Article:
Sphincter of Oddi dysfunction (SOD) occurs in some patients with chronic pancreatitis (CP). If SOD is causative, a spectrum of severity of CP should be seen with some patients having early changes detectable only by sensitive diagnostic techniques. Methods: Patients with pancreatico-biliary type pain with no objective evidence of either acute or chronic pancreatitis were studied with sphincter of Oddi manometry (SOM) and evaluated for evidence of CP. Patients with pancreas divisum (n=21) or inadequate pancreatography (n=7) were excluded. SOM was performed using a triple lumen water perfused catheter (one port used for aspiration), and considered abnormal if both perfused leads were ≥ 40 mmHg. Pancreatic ductography (Cambridge classification), endoscopic ultrasound (EUS), and secretin stimulated pure pancreatic juice (PPJ) (abnormal HCO3 < 95 mmol/L) were used to detect CP. Chronic pancreatitis was graded as severe (Cambridge severe or Cambridge moderate plus either ≥ 5 of 7 EUS criteria or abnormal PPJ), or mild to moderate (either Cambridge moderate, ≥ 3 EUS criteria, or abnormal PPJ; or Cambridge mild plus ≥ 3 EUS criteria or abnormal PPJ). Results: Eighty-three patients (72F, 11M) with post-cholecystectomy pain (n=69) or pain with gallbladder in situ (n=14) were evaluated with SOM and pancreatography; 37 underwent EUS and 40 had PPJ HCO3 analysis. The patients are classified according to SOM results and evaluation for CP below. Chronic Pancreatitis SOD None Mild - Moderate Severe YES 31 18 0 NO 29 4 1 There was no evidence of CP in 63% (31/49) of SOD patients. Early (mild to moderate) CP was found in the remaining 37% (18/49) of SOD patients, and 44% (8/18) had isolated pancreatic SOD. Patients with SOD and evidence of early CP were significantly older than those without CP (54 ± 4 vs 42 ± 2 yr, respectively p=0.01). Conclusions: These data support a causative relationship between SOD and chronic pancreatitis.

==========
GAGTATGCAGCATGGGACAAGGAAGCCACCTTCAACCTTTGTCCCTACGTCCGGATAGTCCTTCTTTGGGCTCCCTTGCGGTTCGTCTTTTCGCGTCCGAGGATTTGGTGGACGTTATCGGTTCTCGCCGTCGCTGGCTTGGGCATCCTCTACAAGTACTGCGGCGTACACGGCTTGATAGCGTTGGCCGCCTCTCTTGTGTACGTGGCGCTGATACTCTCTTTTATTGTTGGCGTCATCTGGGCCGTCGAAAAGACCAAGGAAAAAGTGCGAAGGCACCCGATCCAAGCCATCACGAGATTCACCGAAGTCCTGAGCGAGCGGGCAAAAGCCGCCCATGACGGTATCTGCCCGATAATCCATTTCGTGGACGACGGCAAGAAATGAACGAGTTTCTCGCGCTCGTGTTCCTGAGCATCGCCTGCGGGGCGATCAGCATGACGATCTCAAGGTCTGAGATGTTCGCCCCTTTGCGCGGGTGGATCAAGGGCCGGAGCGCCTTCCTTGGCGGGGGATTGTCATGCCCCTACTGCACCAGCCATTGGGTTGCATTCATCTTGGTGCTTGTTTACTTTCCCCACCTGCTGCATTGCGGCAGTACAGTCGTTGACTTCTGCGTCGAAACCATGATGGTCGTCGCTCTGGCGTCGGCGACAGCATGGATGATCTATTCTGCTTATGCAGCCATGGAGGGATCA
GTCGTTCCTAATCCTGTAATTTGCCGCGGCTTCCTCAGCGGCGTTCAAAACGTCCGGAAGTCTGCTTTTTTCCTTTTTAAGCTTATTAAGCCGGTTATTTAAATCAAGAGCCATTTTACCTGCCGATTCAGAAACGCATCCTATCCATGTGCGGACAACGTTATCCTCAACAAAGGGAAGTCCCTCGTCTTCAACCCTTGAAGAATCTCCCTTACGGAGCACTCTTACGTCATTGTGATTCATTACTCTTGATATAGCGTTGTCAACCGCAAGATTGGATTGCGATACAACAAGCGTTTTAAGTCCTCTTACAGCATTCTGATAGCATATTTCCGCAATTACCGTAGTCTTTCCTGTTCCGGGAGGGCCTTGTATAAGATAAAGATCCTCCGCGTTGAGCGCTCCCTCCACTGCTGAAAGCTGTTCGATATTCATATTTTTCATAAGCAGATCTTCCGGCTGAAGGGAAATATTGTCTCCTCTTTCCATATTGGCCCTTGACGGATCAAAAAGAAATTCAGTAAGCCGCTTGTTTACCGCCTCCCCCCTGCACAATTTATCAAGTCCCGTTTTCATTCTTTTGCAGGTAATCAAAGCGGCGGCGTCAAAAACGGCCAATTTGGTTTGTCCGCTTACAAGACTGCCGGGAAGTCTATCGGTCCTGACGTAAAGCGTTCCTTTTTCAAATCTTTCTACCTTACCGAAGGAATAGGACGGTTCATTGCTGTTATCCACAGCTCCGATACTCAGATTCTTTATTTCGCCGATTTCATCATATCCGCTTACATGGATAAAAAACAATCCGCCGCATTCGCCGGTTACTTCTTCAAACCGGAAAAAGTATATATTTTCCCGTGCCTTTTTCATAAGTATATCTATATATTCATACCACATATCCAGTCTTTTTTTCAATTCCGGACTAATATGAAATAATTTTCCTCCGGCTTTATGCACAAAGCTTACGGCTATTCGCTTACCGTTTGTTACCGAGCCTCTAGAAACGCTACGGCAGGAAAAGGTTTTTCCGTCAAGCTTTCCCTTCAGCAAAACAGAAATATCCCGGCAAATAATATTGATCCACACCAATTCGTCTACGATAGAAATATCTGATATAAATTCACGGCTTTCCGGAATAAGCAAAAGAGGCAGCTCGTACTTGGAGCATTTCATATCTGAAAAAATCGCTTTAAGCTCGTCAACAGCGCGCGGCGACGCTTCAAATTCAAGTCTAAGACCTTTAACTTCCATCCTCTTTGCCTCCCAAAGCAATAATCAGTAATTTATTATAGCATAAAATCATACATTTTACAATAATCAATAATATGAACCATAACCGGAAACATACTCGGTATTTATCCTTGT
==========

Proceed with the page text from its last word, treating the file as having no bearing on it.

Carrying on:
ASJC Scopus subject areas
- Radiology Nuclear Medicine and imaging